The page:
loc. Temperino, Via di San Vincenzo 34/b, Campiglia Marittima.
See online ticket system.
Adults EUR 25, Children (6-14) EUR 20, Seniors (65+) EUR 20, Family (2+3) EUR 60.
Groups (20+): Adults EUR 13.
|Classification:||Copper Mine Lead Mine Silver Mine Zinc Mine Limestone Quarries and Mine|
|Light:||Incandescent Electric Light System|
Complete visit of the Park: D=6 h.
Temperino Mine: D=40 min, L=360 m, T=14 °C.
Lanzi-Temperino Tunnel: D=40 min, T=14 °C.
|Address:||Parco Archeominerario di San Silvestro, loc. Temperino, Via di San Vincenzo 34/b, Campiglia Marittima, Tel: 0565-838680, Tel: 0565-226445, Fax: 0585-838703, Fax: 0565-226521. E-mail:|
|As far as we know this information was accurate when it was published (see years in brackets), but may have changed since then.
Please check rates and details directly with the companies in question if you need more recent info.
|7th century B.C.||begin of mining activities.|
|1976||Temperino Mine closed during the mining crisis.|
Parco Archeominerario di San Silvestro (San Silvestro Archaeological Mines Park) covers 450 ha of hills north of Campiglia Marittima. It is one of the six parks managed by Parchi Val di Cornia S.p.A.. The park is named after Rocca San Silvestro, a Medieval village opposite the mining museum. It first belonged to the Della Gherardesca family, and later during the 12th and 13th century it belonged to the Della Rocca family. The town was abandoned in the 14th century, today its ruins are part of the park.
Mining in this area started during the 7th century BC by the Etruscans. The Temperino Mine was mined from the Etruscan period to the 1970s. Today the entrance buildings contain two different museums. The Museo dell'Archeologia e dei Minerali (Mineralogical and Archaeological Museum) shows a broad collection of minerals from the Campiglia Marittima. They were collected between 1995 and 1996 for the opening of the park. The geology section also explains the formation of the mineral deposits at Campiglia. Between 1984 and 1992 the Rocca San Silvestro was excavated, the findings are also shown in this museum, in the archaeological section. Everyday objects, work tools and copper and silver coins from the Middle Ages are on display. The Museo dei Minatori (Miners' Museum) displays the work and the daily life of the miners, the typical miners diseases and the struggles of the trade union during the 1970s. It is located in the Morteo, a metal “hut” used by the miners as changing room and canteen. The exhibition consists mostly of photographs and documents, and there is a video shown.
Nearby is a third museum, the Museo delle Macchine Minerarie (Museum of Mining Machinery) with heavy machinery. Located in the service building of Pozzo Earle, the main mine shaft of the Archaeological Mines Park of San Silvestro, it includes the winch room, the traction unit for the cages. It transported minerals and miners between the six levels of the 200 m deep mine. It was operated from the mid 19th century until the 1980s. On display are also jackhammers to drill the rocks, compressors, the rock cores extracted during drilling operations, and tractors and wagons to transport the minerals.
And finally there is the art gallery Galleria Lanzi-Temperino, an open air art gallery in the former flotation plants, exhibiting the photos of Giovanni Breschi and the sculptures of Dario Bartolini. The sculptures can actually be found all over the park.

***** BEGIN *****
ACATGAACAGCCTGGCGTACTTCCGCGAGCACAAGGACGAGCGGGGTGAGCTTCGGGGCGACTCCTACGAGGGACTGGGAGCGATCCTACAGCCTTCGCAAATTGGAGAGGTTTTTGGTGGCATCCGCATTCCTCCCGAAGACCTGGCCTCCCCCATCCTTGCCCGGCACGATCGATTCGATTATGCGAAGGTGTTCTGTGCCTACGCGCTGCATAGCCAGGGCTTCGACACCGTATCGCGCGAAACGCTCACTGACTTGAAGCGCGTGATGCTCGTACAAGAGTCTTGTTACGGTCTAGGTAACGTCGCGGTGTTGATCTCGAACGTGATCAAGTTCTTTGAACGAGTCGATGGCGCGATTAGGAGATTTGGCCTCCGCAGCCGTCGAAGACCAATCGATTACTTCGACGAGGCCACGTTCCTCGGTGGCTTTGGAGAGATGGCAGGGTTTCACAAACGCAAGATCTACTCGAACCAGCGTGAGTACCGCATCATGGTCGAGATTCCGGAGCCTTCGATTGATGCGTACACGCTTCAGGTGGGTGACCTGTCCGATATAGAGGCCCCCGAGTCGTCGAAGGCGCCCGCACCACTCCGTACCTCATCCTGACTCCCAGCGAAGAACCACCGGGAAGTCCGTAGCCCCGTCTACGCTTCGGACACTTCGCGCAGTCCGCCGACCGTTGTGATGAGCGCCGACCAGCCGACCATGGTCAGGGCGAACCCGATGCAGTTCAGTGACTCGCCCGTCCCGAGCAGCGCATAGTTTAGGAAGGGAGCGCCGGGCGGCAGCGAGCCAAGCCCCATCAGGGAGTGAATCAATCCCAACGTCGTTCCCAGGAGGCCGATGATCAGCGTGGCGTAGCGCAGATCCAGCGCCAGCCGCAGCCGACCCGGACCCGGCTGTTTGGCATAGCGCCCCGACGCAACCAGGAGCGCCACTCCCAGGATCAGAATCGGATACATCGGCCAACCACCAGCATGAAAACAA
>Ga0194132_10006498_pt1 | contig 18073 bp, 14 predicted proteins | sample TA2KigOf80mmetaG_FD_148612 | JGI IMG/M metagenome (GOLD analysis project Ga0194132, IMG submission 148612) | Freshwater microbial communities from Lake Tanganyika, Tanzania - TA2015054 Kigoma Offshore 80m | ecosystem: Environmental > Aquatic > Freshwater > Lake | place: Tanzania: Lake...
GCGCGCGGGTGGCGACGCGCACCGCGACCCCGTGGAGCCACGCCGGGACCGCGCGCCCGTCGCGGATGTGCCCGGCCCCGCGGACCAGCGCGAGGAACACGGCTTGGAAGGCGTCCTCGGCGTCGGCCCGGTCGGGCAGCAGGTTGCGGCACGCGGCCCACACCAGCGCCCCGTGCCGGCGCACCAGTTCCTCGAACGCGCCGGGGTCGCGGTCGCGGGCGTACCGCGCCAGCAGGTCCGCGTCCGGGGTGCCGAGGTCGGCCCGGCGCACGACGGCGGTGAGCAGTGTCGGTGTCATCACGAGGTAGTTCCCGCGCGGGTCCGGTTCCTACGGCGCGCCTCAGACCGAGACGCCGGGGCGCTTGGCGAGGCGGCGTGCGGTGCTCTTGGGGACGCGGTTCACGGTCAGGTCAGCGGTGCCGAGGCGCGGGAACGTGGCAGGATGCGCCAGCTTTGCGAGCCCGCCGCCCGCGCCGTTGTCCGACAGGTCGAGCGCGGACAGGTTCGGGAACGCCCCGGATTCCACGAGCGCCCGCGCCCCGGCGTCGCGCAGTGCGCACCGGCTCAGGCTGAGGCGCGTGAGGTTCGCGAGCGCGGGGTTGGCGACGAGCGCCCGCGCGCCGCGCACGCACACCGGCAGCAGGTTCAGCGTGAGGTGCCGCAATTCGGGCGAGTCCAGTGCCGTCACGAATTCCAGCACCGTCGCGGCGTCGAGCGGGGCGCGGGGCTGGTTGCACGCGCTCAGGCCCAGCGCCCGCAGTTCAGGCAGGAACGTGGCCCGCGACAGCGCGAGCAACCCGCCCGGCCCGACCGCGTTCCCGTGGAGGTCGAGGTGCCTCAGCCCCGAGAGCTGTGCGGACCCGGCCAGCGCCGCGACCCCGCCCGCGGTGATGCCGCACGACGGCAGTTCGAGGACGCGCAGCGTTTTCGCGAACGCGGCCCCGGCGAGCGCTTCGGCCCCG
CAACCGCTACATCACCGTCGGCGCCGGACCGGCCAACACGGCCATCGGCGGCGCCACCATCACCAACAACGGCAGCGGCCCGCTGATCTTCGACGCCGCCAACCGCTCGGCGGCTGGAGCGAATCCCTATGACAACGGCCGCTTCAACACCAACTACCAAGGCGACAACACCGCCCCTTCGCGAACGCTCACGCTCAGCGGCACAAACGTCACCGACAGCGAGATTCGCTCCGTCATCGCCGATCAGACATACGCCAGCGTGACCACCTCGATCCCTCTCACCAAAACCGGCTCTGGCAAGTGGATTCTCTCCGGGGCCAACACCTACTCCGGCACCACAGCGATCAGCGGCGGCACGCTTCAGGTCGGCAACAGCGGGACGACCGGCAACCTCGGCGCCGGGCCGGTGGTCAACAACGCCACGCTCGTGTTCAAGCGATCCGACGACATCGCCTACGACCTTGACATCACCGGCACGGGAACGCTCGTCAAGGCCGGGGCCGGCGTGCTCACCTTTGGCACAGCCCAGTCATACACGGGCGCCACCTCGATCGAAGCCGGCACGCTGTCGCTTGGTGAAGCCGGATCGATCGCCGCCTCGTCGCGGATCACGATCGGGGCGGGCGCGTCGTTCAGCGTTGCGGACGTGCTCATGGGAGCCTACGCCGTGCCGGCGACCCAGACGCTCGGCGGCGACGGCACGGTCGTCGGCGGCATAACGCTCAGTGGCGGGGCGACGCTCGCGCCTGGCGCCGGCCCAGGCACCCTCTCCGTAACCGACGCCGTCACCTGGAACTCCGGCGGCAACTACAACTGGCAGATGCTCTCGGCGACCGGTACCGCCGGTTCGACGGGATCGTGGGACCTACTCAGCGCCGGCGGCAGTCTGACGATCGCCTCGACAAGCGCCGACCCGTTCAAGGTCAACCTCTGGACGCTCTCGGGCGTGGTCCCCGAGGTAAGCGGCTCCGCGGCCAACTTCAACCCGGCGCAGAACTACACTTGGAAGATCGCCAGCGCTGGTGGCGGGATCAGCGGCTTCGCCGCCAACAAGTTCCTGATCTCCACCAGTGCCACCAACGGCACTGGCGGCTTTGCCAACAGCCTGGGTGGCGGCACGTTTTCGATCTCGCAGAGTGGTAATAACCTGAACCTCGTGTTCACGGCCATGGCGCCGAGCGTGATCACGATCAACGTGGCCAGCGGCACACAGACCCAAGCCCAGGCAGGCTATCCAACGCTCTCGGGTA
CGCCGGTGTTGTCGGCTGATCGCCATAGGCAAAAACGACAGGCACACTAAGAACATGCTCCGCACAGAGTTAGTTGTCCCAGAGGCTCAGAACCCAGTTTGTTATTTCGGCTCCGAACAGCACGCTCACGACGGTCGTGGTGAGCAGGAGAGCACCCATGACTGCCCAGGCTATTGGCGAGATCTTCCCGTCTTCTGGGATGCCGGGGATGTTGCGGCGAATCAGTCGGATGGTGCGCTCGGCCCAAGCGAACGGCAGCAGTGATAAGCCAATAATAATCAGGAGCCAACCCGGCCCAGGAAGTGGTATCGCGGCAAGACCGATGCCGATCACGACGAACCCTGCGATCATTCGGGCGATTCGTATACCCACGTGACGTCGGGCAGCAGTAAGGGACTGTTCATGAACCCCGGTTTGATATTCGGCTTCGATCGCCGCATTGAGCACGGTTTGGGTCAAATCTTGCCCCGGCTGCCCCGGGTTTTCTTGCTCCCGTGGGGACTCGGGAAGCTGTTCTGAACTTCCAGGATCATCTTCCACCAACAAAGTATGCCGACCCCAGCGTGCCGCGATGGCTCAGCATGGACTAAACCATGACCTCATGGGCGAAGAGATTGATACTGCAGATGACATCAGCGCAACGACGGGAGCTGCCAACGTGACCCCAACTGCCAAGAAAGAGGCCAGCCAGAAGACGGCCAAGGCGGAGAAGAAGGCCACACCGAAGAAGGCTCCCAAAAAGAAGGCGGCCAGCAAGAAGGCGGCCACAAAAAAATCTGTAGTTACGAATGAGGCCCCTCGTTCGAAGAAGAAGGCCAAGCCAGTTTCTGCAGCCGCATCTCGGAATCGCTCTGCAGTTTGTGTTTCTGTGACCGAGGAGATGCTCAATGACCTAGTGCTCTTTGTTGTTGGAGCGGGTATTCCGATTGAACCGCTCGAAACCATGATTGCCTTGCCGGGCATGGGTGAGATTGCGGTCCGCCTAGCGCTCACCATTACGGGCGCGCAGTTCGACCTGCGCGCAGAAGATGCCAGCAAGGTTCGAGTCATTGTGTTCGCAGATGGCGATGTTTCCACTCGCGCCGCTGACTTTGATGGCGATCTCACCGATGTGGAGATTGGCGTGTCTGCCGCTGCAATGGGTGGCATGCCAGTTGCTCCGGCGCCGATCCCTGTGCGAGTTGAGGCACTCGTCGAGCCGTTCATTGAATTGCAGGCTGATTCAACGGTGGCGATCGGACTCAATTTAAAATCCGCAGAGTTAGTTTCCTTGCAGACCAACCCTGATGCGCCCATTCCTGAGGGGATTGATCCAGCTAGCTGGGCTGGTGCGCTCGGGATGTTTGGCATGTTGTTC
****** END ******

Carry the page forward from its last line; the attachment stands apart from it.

There is an underground tour through the Temperino Mine, which was mined for copper, lead, silver and zinc. Visitors are equipped with helmets. The 360 m long tunnel was started by a French mining company in the mid 19th century, and it was completed in the 1860s. It shows the rather modern mining technology of the 19th century. Finally, the Etruscan mines are reached, showing the ancient mining techniques. There is some walking through underground mine tunnels, where the mining tools and the ores can be seen.
The second underground tour is a ride on a mine train through the Lanzi-Temperino Tunnel. This tunnel was started in the late 19th century for prospecting. In the 1960s it was completed by the Società italiana Miniera di Campiglia Spa. The narrow gauge railway line was used to transport the ores to the Valle Lanzi crushing and flotation plants. So this tour shows the most modern part of the mine, the vast chambers of the 20th century mining. The tour ends at the mouth of a limestone quarry which is still operating. The mining machinery from the closed lead and copper mines was converted for the crushing of the limestone.
The tours are offered for individual tourists, groups can book special tours with certain topics, for example experimental archeology, environmental education workshops, or animated visits. The site is closed during winter, except for school holidays, and open during summer, but the schedule is now actually in the online booking system, a result of the Corona pandemic. Online booking was one of the government measures, and it seems they kept it that way afterwards. However, it's possible to book until 2 hours before the tour, if you have a smartphone and there are still open places. Groups must make a reservation by email. Start your visit at the ticket office in the Mineralogical and Archaeological Museum, which also offers further information.
The visit of the park with all sites takes at least half a day, you should allow about 6 hours. So while the entrance fee is quite steep, its nevertheless good value and includes a ride on the mining train. It's also possible to visit only certain sites, however, the number of combinations is confusing. We strongly recommend to plan a full day and visit all sites. There are also some quite interesting trails if the weather is suitable.